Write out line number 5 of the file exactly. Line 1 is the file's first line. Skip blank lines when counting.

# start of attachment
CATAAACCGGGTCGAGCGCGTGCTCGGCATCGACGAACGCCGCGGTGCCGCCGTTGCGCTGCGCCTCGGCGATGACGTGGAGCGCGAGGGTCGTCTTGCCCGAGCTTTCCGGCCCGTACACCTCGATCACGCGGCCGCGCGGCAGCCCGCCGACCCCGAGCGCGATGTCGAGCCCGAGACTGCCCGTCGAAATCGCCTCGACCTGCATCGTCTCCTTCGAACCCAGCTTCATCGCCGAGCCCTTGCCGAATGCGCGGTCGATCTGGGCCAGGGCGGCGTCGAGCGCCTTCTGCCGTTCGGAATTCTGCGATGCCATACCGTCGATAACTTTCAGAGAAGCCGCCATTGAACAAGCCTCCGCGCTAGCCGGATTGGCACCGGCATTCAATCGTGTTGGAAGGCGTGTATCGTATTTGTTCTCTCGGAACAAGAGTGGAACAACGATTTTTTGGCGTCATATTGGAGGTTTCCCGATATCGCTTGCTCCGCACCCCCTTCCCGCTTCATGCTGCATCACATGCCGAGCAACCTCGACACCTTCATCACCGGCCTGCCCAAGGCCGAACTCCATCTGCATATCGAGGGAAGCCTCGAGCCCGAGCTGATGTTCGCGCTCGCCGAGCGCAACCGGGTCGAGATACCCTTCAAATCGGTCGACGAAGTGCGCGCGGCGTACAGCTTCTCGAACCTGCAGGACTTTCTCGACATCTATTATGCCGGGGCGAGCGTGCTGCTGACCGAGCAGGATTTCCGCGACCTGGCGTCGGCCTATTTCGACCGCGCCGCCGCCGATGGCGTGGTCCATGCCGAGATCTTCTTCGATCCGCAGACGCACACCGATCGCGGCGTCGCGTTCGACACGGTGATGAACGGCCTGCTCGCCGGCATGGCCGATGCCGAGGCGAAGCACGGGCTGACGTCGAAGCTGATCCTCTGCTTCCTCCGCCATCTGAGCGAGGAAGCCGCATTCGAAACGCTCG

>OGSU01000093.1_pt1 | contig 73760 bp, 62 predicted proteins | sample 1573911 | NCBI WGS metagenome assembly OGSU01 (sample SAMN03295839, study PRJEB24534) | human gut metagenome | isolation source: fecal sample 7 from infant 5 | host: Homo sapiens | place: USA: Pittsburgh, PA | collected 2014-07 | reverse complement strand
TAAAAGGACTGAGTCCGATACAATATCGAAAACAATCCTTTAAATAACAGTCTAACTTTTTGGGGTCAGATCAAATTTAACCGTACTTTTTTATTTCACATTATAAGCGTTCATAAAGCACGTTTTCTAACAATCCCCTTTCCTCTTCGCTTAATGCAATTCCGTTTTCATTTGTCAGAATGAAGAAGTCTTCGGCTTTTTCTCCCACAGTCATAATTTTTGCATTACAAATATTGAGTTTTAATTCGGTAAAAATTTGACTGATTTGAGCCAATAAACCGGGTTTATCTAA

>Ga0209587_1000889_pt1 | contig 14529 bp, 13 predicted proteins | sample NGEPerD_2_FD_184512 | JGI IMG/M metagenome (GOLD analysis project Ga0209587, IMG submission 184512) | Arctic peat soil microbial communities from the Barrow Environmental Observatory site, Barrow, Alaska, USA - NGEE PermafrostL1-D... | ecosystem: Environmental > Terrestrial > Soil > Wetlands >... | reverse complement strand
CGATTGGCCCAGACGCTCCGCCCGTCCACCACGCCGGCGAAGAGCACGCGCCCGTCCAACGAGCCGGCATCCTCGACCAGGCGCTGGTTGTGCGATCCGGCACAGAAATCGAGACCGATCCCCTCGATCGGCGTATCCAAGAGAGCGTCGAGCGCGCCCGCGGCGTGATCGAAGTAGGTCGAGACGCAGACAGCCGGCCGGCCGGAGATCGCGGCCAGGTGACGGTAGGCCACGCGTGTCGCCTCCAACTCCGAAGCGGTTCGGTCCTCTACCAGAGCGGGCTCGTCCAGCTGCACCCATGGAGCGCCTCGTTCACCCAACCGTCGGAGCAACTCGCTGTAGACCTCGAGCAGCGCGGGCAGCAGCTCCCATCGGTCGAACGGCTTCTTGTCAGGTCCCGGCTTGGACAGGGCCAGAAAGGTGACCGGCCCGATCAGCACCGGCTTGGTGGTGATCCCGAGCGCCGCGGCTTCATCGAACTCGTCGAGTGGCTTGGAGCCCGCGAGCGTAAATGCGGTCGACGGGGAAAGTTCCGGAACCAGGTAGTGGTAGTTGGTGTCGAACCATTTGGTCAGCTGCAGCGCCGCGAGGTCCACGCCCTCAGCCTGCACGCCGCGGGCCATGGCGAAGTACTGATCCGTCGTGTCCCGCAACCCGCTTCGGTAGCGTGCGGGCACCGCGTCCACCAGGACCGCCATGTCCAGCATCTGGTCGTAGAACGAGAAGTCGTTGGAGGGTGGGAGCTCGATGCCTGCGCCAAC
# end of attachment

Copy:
CGATTGGCCCAGACGCTCCGCCCGTCCACCACGCCGGCGAAGAGCACGCGCCCGTCCAACGAGCCGGCATCCTCGACCAGGCGCTGGTTGTGCGATCCGGCACAGAAATCGAGACCGATCCCCTCGATCGGCGTATCCAAGAGAGCGTCGAGCGCGCCCGCGGCGTGATCGAAGTAGGTCGAGACGCAGACAGCCGGCCGGCCGGAGATCGCGGCCAGGTGACGGTAGGCCACGCGTGTCGCCTCCAACTCCGAAGCGGTTCGGTCCTCTACCAGAGCGGGCTCGTCCAGCTGCACCCATGGAGCGCCTCGTTCACCCAACCGTCGGAGCAACTCGCTGTAGACCTCGAGCAGCGCGGGCAGCAGCTCCCATCGGTCGAACGGCTTCTTGTCAGGTCCCGGCTTGGACAGGGCCAGAAAGGTGACCGGCCCGATCAGCACCGGCTTGGTGGTGATCCCGAGCGCCGCGGCTTCATCGAACTCGTCGAGTGGCTTGGAGCCCGCGAGCGTAAATGCGGTCGACGGGGAAAGTTCCGGAACCAGGTAGTGGTAGTTGGTGTCGAACCATTTGGTCAGCTGCAGCGCCGCGAGGTCCACGCCCTCAGCCTGCACGCCGCGGGCCATGGCGAAGTACTGATCCGTCGTGTCCCGCAACCCGCTTCGGTAGCGTGCGGGCACCGCGTCCACCAGGACCGCCATGTCCAGCATCTGGTCGTAGAACGAGAAGTCGTTGGAGGGTGGGAGCTCGATGCCTGCGCCAAC